HIV education in the Military needs to be revised so that service members are not receiving out of date facts and so they know the true risk of HIV. Those service members who may be at risk for HIV need to take the initiative and talk to their Dr. about PrEP (pre-exposure prohylaxis) and what they can do to keep themselves and others safe so they are able to keep fighting for and defending this great nation of our.

You can follow A Positive Tomorrow

Twitter: POZMarine

Facebook: A Positive Tomorrow

Website: A Positive Tomorrow

Visit Brian's live blog at www.AMarineAndHIV.com.

Send Brian an email.

Get email notifications every time this blog is updated.

See Also
More on the U.S. Military and HIV/AIDS

Reader Comments:

Comment by: Andrew (CA) Thu., Jan. 2, 2014 at 11:15 pm EST
Regarding being allowed to serve their full 20, while that may technically be true, it is often not feasible for the reasons you list and more. I fail to see benefit of 'being allowed' to serve but to be surrounded by circumstances and conditions that make it impossible to serve. The taxpayer, the service, the unit and the member all suffer from their dated approach to HIV and the service member.
Reply to this comment


Comment by: TonyDewitt (Newark, NJ) Thu., Jan. 2, 2014 at 4:13 pm EST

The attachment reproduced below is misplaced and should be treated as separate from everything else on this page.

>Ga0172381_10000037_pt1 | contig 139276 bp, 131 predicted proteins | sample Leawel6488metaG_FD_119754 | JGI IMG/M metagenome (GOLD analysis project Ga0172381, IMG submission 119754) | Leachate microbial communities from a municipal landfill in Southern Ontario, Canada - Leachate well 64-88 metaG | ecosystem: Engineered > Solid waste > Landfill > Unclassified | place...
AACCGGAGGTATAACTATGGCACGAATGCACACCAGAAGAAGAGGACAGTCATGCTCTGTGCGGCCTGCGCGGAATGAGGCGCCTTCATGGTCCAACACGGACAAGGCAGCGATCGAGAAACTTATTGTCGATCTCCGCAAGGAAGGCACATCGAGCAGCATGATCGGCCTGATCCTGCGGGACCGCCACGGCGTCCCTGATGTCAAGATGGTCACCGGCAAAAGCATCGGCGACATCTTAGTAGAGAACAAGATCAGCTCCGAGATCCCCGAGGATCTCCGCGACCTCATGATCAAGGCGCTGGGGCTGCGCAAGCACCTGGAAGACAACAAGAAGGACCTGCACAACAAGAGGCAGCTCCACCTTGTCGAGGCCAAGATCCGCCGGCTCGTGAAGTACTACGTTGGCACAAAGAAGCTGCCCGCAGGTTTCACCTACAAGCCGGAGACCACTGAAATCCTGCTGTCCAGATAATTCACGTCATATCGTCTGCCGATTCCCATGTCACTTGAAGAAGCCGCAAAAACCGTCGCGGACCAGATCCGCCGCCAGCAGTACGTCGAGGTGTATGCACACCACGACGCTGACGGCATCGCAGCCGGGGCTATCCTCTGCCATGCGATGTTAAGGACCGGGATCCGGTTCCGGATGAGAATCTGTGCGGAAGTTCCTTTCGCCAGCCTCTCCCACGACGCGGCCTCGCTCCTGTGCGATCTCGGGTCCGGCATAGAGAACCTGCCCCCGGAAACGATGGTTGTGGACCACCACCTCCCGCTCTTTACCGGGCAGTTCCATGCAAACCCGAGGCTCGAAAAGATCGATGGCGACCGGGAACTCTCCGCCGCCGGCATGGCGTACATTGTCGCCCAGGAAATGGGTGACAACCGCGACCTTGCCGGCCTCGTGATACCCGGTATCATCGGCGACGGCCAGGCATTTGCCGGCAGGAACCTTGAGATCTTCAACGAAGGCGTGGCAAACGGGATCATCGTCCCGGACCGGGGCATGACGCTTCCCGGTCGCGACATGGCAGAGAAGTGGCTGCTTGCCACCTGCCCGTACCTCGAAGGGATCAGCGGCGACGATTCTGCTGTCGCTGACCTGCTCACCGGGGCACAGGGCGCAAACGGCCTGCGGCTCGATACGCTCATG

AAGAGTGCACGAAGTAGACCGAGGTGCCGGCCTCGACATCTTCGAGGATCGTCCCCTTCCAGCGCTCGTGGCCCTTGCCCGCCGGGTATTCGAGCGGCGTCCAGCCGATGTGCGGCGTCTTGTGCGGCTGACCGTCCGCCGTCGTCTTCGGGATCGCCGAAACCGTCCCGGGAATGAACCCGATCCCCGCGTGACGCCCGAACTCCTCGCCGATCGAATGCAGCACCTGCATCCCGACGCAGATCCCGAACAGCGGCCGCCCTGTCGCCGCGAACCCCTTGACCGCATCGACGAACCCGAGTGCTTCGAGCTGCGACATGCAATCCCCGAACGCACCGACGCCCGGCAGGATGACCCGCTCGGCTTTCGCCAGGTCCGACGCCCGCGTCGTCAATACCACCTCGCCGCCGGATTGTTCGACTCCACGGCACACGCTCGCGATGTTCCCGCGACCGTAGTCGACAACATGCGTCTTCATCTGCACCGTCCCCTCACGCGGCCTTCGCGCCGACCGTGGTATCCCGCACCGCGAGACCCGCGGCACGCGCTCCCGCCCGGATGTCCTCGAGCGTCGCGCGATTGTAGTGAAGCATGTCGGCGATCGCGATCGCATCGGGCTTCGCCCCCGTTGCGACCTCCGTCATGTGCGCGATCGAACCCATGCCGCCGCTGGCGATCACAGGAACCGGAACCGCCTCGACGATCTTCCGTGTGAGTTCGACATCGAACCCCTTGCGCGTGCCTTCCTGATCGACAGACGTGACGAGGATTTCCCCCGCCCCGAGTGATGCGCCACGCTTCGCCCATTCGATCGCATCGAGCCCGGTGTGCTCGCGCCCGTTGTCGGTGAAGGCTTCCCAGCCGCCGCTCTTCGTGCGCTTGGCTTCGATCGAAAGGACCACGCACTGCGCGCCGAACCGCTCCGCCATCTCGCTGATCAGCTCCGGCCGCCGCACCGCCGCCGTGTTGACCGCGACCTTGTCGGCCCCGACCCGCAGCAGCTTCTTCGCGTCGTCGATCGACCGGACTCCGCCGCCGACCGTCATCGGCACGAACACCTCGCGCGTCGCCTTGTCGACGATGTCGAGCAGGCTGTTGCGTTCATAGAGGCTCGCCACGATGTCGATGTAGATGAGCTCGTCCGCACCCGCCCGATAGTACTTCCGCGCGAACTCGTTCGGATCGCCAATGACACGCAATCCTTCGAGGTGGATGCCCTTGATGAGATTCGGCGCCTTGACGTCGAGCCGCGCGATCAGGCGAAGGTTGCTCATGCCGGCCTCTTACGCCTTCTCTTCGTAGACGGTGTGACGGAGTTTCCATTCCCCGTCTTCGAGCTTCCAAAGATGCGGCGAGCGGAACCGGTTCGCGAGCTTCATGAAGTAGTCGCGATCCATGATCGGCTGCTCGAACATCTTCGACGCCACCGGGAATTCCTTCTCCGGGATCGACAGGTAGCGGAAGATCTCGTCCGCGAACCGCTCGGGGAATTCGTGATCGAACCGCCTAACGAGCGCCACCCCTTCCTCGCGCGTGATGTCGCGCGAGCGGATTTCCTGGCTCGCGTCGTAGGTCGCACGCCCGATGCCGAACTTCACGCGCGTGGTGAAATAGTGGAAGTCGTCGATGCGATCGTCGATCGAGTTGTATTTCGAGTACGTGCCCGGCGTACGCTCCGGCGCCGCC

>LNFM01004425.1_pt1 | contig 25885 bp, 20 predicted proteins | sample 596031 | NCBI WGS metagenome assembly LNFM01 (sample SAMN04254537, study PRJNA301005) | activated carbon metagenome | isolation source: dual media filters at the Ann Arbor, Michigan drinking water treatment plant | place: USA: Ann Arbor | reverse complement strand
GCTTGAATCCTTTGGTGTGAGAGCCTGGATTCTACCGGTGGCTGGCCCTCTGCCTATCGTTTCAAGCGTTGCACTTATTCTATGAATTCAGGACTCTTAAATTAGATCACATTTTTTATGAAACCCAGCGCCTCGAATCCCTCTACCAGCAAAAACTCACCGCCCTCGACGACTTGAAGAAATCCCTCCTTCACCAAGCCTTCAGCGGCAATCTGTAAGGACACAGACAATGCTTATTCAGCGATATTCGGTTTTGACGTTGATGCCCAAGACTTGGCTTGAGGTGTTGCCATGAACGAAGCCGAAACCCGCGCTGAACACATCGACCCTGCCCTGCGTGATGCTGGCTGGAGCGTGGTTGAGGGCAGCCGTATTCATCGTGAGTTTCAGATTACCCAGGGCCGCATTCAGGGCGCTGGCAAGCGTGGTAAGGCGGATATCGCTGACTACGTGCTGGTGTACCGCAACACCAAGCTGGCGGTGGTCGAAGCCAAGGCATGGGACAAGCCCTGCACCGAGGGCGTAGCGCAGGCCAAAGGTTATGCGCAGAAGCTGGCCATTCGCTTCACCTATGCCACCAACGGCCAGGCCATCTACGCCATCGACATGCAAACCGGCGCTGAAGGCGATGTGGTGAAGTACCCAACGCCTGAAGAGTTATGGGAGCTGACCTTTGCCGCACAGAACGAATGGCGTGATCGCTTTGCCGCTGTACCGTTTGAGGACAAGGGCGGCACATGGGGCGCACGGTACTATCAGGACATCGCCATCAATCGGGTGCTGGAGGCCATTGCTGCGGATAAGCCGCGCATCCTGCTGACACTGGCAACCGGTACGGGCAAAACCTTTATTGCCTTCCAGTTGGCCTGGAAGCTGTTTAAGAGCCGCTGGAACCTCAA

Great article - once the military starts dealing with HIV in a proactive way, for both straights and gays, the rest of the country will follow. On the last line, please change "our" to "ours".
Reply to this comment


Add Your Comment:
(Please note: Your name and comment will be public, and may even show up in
Internet search results. Be careful when providing personal information! Before
adding your comment, please read TheBody.com's Comment Policy.)

Your Name:


Your Location:

(ex: San Francisco, CA)

Your Comment:

Characters remaining:
BLOG:
AMarineAnd HIV


Brian Ledford

Brian Ledford

This is my story of how I found out I was HIV-positive while still on Active Duty in the United States Marine Corps and how I have tried to put the pieces of my life back together through the good times and the bad. I am currently a full time student working on a degree in Information Security Technology, which seems to be taking forever. I want to help make a difference and erase HIV related Stigma in the South, where due to lack of education people still do not know that much about HIV. If my story reaches out and helps at least one person, then I have made a difference.

Follow Brian on Twitter

Send Brian an email

Visit Brian's website, A Marine and HIV


Subscribe to Brian's Blog:

Subscribe by RSSBy RSS ?

Subscribe by Email


Recent Posts:


View All Posts


A Brief Disclaimer:

The opinions expressed by TheBody.com's bloggers are entirely their own, and do not necessarily reflect the views of TheBody.com itself.

Advertisement